# RC 90 deg phase shift

What does 90 deg phase shift actually mean?

Like, consider this below RC circuit.

simulate this circuit – Schematic created using CircuitLab

From what I understand, when I apply a sine wave at the input node, the output will be 90deg out of phase with the input. I read that capacitor takes some time to get charged through the resistor so as the voltage is built up. So, that time is what creates the phase difference. Am I correct?

So, can I understand like, whenever we add a capacitor, it will cause a phase shift of 90deg? Capacitor and inductor will cause the same 90deg phase shift right?

• Well, the phase shift of 90 degrees doesn't take place until after the frequency gets high enough, with that circuit. It's 0 degrees near DC, then transitions (over about one decade of frequency change) around where the corner frequency is located (which is in the center of that decade transition span.) Does that much make any sense? The resistor dominating near DC and the capacitor dominating at HF? (Think about the currents relative to the voltages and how a capacitor is a derivative-function.)
– jonk
May 25, 2022 at 5:46
• Thank you. Yes, I understand that capacitor blocks DC and therefore at DC, there will be no phase shift. But I am still not clear on which frequency will the phase shift be 90deg? Can you explain at which frequency and why is it at that freq the phase shift will be 90deg?
– user220456
May 25, 2022 at 5:51
• Do you understand/accept this:$$I_{_\text{C}}=C\frac{\text{d}}{\text{d}t}V_{_\text{C}}$$?
– jonk
May 25, 2022 at 6:05
• Yes, I understand
– user220456
May 25, 2022 at 6:08
• The way to read that is that the current through the capacitor (I don't want to belabor the physics of how a current can be through a capacitor when there is a dielectric that prevents electrons from flowing through the dielectric) is proportional to the rate of change of the voltage across it. Right?
– jonk
May 25, 2022 at 6:08

## 1 Answer

With a single stage RC lowpass filter, you'll get a phase shift that varies between the limits of 0 degrees (at DC) and 90 degrees (at infinite frequency), passing through 45 degrees at the frequency corresponding to the RC time constant. At this corner frequency, the amplitude of the output has fallen to 0.7071 times the low frequency value, which is roughly -3dB.

For the shown 10k and 1 uF values, the RC product, aka time constant, is 10 ms, giving you a corner frequency of 100 radian/s or roughly 16 Hz (100/2π).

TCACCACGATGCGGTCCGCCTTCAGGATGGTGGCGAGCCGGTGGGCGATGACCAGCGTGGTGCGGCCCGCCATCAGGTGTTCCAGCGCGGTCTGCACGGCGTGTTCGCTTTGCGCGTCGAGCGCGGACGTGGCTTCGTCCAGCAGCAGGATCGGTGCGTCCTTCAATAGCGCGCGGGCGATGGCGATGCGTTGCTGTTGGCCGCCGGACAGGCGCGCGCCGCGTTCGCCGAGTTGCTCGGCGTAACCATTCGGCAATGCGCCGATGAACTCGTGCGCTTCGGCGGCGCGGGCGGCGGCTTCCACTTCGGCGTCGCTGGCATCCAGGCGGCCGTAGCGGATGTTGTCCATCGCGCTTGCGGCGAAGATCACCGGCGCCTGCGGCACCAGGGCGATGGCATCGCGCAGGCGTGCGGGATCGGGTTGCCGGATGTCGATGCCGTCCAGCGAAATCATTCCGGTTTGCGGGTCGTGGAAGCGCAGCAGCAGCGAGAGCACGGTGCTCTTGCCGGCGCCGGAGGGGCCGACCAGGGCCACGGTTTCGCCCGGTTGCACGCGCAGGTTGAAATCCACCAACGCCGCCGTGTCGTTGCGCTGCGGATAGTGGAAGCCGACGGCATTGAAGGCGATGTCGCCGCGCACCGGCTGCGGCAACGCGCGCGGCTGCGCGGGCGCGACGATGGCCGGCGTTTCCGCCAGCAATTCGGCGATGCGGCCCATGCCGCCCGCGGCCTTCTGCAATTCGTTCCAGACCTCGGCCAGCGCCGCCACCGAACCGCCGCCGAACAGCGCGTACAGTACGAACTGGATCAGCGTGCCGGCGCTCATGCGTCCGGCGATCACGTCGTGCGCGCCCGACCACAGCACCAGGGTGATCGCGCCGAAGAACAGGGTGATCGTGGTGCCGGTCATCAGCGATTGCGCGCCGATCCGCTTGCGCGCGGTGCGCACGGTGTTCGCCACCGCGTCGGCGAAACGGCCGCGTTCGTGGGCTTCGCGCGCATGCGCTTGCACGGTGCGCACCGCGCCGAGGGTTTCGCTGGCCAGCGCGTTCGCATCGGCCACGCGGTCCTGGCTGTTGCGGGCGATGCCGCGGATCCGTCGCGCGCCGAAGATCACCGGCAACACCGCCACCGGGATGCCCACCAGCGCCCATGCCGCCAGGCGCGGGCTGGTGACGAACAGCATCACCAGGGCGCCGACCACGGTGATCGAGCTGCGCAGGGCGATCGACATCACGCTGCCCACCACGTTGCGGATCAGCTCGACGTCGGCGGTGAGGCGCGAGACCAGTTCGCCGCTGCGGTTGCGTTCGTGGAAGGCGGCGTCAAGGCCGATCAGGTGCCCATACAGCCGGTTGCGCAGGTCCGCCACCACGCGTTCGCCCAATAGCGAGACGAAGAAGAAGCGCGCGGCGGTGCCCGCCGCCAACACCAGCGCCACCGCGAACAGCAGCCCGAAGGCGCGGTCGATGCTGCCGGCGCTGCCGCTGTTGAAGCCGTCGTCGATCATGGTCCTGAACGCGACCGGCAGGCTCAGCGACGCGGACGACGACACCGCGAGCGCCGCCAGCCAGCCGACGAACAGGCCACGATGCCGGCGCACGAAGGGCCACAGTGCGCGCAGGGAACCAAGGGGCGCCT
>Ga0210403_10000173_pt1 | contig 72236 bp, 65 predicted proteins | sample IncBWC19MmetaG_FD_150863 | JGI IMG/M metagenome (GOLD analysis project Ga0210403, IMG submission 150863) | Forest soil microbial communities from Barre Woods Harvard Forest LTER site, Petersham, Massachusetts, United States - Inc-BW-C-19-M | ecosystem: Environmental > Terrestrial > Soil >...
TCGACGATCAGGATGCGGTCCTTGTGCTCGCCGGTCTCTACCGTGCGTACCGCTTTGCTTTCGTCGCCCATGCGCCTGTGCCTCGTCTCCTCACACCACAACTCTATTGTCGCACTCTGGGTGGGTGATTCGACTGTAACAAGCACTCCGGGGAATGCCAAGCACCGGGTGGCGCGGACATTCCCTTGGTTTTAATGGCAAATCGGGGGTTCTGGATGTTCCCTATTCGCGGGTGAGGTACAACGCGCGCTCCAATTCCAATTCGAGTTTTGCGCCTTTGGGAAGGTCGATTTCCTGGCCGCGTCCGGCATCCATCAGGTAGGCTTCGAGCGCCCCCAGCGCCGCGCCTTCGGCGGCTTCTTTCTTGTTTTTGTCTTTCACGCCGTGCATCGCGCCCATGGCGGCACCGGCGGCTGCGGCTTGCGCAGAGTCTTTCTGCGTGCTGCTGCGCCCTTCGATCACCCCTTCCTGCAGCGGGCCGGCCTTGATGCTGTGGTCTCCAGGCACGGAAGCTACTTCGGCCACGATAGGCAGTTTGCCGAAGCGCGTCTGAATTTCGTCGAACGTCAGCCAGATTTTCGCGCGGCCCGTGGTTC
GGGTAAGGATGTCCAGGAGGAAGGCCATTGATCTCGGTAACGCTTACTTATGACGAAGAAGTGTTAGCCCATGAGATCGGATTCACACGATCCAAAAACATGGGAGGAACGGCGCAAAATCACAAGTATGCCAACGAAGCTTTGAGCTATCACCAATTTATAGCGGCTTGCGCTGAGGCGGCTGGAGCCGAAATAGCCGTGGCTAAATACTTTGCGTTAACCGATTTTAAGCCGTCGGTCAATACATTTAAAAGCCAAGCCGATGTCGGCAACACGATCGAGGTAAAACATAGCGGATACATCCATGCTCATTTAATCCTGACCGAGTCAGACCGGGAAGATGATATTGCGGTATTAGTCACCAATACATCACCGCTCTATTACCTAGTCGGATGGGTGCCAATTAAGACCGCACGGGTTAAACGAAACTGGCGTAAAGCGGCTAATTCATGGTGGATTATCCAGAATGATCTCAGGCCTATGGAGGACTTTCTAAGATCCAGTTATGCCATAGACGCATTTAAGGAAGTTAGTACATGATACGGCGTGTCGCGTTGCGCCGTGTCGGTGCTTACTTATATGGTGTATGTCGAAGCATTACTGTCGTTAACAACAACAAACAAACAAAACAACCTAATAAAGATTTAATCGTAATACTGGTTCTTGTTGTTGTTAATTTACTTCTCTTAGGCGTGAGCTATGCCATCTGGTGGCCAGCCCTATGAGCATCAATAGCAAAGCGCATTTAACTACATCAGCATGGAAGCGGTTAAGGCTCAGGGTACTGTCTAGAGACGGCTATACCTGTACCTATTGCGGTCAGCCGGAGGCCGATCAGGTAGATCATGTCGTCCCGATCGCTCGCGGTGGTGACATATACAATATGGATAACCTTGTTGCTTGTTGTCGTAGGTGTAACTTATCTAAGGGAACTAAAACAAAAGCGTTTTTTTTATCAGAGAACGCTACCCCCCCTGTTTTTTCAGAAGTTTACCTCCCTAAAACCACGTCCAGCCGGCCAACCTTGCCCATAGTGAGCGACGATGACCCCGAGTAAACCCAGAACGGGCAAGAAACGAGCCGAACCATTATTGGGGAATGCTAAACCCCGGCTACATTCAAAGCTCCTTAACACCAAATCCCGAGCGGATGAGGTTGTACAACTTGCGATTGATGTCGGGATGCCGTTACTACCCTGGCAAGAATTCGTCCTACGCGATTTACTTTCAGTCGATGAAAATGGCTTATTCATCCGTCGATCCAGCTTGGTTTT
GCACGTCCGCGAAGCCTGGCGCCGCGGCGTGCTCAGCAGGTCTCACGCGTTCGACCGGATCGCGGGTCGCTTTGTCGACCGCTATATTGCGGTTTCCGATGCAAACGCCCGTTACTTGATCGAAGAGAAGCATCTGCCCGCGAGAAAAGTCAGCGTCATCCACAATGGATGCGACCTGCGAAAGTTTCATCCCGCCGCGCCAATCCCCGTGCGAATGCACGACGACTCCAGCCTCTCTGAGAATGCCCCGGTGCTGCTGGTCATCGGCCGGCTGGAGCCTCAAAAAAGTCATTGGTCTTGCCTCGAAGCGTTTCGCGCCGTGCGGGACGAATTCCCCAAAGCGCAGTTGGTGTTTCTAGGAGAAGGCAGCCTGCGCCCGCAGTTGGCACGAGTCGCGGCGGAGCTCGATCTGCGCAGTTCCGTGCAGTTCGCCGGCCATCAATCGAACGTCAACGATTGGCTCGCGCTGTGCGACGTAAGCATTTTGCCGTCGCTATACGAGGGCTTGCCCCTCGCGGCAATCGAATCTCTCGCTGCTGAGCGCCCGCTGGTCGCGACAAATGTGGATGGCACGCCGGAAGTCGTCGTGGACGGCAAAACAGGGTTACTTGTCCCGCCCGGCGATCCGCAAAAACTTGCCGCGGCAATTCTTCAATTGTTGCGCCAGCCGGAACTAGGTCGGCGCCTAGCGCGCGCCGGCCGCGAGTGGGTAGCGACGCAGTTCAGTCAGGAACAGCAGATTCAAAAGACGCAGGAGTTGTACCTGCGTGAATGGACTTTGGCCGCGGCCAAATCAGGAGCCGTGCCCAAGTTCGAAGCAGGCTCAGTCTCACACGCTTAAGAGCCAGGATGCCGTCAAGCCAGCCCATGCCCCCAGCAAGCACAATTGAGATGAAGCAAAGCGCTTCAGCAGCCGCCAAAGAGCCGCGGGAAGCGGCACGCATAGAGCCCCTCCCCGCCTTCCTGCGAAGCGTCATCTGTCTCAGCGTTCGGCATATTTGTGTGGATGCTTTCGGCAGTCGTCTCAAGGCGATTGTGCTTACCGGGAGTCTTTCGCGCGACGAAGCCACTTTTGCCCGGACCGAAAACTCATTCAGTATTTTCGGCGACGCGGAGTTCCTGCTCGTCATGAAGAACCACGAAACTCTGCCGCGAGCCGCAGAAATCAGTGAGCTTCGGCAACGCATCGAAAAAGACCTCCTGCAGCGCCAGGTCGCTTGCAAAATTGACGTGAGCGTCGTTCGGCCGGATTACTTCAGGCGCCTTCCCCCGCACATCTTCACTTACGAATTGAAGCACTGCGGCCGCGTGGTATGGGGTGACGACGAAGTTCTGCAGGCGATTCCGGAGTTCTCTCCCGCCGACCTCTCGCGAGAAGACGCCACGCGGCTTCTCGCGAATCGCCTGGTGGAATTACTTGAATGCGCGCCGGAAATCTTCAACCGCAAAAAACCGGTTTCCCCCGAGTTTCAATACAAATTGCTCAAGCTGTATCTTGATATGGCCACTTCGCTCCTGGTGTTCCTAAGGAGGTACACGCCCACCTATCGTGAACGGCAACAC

For 'back of the envelope' calculations, the phase shift at half and twice the 3dB frequency can be approximated by 30 and 60 degrees, while the difference from the asymptotic 0 or 90 value halves for every further halving or doubling of the frequency (OK, the 30 is nearer 26 degrees, and it's not strictly halving, but the approximation is easy to remember, and is good enough for freehand Bode plots and for rough calculations on filters and PLLs)

With your 16 Hz 3dB frequency ...

freq (Hz) approximate phase shift (deg)
1 3.75
2 7.5
4 15
8 30
16 45
32 60
64 75
128 82.5

With an RC filter, you can only approach, never reach, 90 degrees.

If you want nominally 90 degrees at all frequencies, then you need an integrator, using a current source into a capacitor, often realised as a fed-back opamp configuration.

• Just to be exact: An opamp-based integrator (a real one, not a mathematical model) can produce a phase shift of "exactly 90 degrees" at one single frequency only. However, in the vicinity of this 90deg crossing we can expect a phase shift only slightly less or more than 90 deg (+- 2....3 deg or so).
– LvW
May 25, 2022 at 10:22
• @LvW My first thought was 'pedant!'. My second was 'yes, it could use some improvement, without cluttering the answer'. May 25, 2022 at 11:09
• The background resp. reason for my comment was your wording "exactly 90 deg". As I can see, you have edited your contribution. Looks good to me.
– LvW
May 25, 2022 at 18:25